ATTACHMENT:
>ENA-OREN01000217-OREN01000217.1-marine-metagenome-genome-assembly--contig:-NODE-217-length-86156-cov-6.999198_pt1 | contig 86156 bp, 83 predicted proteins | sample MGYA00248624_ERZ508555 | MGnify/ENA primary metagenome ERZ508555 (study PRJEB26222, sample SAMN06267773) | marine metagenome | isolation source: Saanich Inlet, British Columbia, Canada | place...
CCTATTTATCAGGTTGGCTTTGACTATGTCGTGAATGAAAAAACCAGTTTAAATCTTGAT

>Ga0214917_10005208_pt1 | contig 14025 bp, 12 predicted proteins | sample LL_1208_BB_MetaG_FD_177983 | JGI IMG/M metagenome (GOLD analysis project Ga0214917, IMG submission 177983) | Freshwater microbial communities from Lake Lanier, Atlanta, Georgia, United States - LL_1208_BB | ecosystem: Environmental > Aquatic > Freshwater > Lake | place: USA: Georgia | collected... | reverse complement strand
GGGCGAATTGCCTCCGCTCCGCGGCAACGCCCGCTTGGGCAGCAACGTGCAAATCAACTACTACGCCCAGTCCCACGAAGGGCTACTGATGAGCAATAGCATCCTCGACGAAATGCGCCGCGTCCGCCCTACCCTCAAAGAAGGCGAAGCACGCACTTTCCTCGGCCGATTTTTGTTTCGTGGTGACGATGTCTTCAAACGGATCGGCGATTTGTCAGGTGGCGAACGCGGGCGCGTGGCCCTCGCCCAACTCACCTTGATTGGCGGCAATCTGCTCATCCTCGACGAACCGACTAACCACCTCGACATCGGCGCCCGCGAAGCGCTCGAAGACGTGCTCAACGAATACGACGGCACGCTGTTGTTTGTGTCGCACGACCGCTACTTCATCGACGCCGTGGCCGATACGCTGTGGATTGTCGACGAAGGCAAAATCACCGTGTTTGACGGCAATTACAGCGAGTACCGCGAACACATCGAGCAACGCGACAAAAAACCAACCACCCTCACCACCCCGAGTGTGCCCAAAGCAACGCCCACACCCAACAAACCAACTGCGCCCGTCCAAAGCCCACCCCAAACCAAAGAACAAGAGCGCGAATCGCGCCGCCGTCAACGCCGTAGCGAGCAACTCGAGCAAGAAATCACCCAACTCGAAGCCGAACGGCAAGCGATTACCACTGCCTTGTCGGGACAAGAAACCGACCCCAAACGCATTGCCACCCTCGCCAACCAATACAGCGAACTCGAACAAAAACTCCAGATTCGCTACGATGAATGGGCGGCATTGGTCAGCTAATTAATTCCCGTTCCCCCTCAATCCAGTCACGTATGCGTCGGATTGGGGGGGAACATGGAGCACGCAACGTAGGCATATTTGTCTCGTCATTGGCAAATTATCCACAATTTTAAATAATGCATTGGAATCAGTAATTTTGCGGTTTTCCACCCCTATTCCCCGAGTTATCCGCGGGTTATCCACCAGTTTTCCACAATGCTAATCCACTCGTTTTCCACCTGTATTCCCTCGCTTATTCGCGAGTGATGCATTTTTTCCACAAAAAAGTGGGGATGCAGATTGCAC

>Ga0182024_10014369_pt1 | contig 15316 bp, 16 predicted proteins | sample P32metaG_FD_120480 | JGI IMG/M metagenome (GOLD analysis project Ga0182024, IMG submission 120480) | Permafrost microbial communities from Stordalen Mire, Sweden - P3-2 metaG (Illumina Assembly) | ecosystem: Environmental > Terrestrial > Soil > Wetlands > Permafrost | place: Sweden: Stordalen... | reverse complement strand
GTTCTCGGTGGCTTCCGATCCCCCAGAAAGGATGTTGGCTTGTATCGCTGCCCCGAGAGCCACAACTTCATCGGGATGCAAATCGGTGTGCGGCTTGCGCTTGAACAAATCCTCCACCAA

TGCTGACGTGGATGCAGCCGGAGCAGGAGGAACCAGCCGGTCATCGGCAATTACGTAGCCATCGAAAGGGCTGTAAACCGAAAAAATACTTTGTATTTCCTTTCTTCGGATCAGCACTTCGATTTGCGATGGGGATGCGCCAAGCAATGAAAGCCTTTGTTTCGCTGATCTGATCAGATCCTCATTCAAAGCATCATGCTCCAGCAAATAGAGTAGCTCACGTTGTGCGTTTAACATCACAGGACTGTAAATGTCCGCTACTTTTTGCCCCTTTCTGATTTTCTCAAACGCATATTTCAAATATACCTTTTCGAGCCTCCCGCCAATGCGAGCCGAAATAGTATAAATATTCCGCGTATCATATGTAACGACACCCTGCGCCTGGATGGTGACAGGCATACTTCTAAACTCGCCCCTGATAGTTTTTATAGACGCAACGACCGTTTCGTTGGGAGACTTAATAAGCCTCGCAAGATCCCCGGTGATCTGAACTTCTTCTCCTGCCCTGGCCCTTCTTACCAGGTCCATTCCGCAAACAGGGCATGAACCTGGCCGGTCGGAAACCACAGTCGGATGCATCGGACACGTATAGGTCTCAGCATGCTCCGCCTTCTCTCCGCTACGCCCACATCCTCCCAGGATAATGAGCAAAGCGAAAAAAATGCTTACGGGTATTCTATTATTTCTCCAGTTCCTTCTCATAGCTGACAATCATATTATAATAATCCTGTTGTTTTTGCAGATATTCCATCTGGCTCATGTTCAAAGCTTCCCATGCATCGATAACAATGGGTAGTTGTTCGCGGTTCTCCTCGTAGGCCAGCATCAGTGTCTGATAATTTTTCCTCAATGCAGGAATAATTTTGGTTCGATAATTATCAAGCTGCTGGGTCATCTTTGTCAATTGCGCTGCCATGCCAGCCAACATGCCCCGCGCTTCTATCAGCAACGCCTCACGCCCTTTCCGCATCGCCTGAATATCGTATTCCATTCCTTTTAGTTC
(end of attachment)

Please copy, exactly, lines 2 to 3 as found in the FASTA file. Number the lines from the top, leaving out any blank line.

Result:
CCTATTTATCAGGTTGGCTTTGACTATGTCGTGAATGAAAAAACCAGTTTAAATCTTGAT

>Ga0214917_10005208_pt1 | contig 14025 bp, 12 predicted proteins | sample LL_1208_BB_MetaG_FD_177983 | JGI IMG/M metagenome (GOLD analysis project Ga0214917, IMG submission 177983) | Freshwater microbial communities from Lake Lanier, Atlanta, Georgia, United States - LL_1208_BB | ecosystem: Environmental > Aquatic > Freshwater > Lake | place: USA: Georgia | collected... | reverse complement strand